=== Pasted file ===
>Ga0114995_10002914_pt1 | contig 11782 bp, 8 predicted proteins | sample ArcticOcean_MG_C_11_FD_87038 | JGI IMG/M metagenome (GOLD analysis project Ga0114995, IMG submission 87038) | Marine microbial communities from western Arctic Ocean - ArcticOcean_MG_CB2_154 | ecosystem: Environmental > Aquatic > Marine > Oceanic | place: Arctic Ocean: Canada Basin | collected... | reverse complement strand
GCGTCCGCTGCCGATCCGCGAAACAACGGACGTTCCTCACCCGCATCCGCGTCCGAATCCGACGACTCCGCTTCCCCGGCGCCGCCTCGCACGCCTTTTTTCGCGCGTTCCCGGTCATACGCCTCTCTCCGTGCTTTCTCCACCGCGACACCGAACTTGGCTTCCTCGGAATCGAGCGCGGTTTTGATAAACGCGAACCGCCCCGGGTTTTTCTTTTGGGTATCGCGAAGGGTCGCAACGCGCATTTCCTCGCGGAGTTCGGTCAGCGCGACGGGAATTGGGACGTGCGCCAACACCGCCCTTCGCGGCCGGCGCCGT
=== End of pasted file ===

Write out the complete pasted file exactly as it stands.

>Ga0114995_10002914_pt1 | contig 11782 bp, 8 predicted proteins | sample ArcticOcean_MG_C_11_FD_87038 | JGI IMG/M metagenome (GOLD analysis project Ga0114995, IMG submission 87038) | Marine microbial communities from western Arctic Ocean - ArcticOcean_MG_CB2_154 | ecosystem: Environmental > Aquatic > Marine > Oceanic | place: Arctic Ocean: Canada Basin | collected... | reverse complement strand
GCGTCCGCTGCCGATCCGCGAAACAACGGACGTTCCTCACCCGCATCCGCGTCCGAATCCGACGACTCCGCTTCCCCGGCGCCGCCTCGCACGCCTTTTTTCGCGCGTTCCCGGTCATACGCCTCTCTCCGTGCTTTCTCCACCGCGACACCGAACTTGGCTTCCTCGGAATCGAGCGCGGTTTTGATAAACGCGAACCGCCCCGGGTTTTTCTTTTGGGTATCGCGAAGGGTCGCAACGCGCATTTCCTCGCGGAGTTCGGTCAGCGCGACGGGAATTGGGACGTGCGCCAACACCGCCCTTCGCGGCCGGCGCCGT